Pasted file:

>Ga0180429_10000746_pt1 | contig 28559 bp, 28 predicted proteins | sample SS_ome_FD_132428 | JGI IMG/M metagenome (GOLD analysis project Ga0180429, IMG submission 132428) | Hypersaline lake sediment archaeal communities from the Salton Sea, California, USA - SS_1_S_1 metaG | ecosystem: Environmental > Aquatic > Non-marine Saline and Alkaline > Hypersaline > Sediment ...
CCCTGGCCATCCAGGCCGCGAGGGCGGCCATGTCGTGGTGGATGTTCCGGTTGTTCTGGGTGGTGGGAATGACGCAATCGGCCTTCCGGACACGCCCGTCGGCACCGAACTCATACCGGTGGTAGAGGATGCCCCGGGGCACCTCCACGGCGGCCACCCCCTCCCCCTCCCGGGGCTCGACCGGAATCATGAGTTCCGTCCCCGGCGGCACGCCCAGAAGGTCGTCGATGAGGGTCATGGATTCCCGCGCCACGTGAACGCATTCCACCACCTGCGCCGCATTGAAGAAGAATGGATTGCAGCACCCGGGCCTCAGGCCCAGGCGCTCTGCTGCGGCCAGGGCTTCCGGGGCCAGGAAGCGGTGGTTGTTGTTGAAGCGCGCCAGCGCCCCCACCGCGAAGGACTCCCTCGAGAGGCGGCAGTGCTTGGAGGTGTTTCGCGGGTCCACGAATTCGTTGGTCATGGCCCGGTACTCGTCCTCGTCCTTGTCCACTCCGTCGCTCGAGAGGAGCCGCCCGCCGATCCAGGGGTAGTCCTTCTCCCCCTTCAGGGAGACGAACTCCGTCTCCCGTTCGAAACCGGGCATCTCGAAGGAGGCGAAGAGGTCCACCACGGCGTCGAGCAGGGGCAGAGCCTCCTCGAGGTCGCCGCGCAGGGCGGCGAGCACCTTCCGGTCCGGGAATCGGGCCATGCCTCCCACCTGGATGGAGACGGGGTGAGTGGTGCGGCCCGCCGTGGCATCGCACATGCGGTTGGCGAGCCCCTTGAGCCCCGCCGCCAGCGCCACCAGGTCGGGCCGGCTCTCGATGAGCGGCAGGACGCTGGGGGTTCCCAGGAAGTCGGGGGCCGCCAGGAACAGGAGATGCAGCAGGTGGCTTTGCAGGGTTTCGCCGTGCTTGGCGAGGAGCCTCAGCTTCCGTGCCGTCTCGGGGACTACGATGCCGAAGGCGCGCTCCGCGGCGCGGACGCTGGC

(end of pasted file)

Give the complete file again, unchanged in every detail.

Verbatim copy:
>Ga0180429_10000746_pt1 | contig 28559 bp, 28 predicted proteins | sample SS_ome_FD_132428 | JGI IMG/M metagenome (GOLD analysis project Ga0180429, IMG submission 132428) | Hypersaline lake sediment archaeal communities from the Salton Sea, California, USA - SS_1_S_1 metaG | ecosystem: Environmental > Aquatic > Non-marine Saline and Alkaline > Hypersaline > Sediment ...
CCCTGGCCATCCAGGCCGCGAGGGCGGCCATGTCGTGGTGGATGTTCCGGTTGTTCTGGGTGGTGGGAATGACGCAATCGGCCTTCCGGACACGCCCGTCGGCACCGAACTCATACCGGTGGTAGAGGATGCCCCGGGGCACCTCCACGGCGGCCACCCCCTCCCCCTCCCGGGGCTCGACCGGAATCATGAGTTCCGTCCCCGGCGGCACGCCCAGAAGGTCGTCGATGAGGGTCATGGATTCCCGCGCCACGTGAACGCATTCCACCACCTGCGCCGCATTGAAGAAGAATGGATTGCAGCACCCGGGCCTCAGGCCCAGGCGCTCTGCTGCGGCCAGGGCTTCCGGGGCCAGGAAGCGGTGGTTGTTGTTGAAGCGCGCCAGCGCCCCCACCGCGAAGGACTCCCTCGAGAGGCGGCAGTGCTTGGAGGTGTTTCGCGGGTCCACGAATTCGTTGGTCATGGCCCGGTACTCGTCCTCGTCCTTGTCCACTCCGTCGCTCGAGAGGAGCCGCCCGCCGATCCAGGGGTAGTCCTTCTCCCCCTTCAGGGAGACGAACTCCGTCTCCCGTTCGAAACCGGGCATCTCGAAGGAGGCGAAGAGGTCCACCACGGCGTCGAGCAGGGGCAGAGCCTCCTCGAGGTCGCCGCGCAGGGCGGCGAGCACCTTCCGGTCCGGGAATCGGGCCATGCCTCCCACCTGGATGGAGACGGGGTGAGTGGTGCGGCCCGCCGTGGCATCGCACATGCGGTTGGCGAGCCCCTTGAGCCCCGCCGCCAGCGCCACCAGGTCGGGCCGGCTCTCGATGAGCGGCAGGACGCTGGGGGTTCCCAGGAAGTCGGGGGCCGCCAGGAACAGGAGATGCAGCAGGTGGCTTTGCAGGGTTTCGCCGTGCTTGGCGAGGAGCCTCAGCTTCCGTGCCGTCTCGGGGACTACGATGCCGAAGGCGCGCTCCGCGGCGCGGACGCTGGC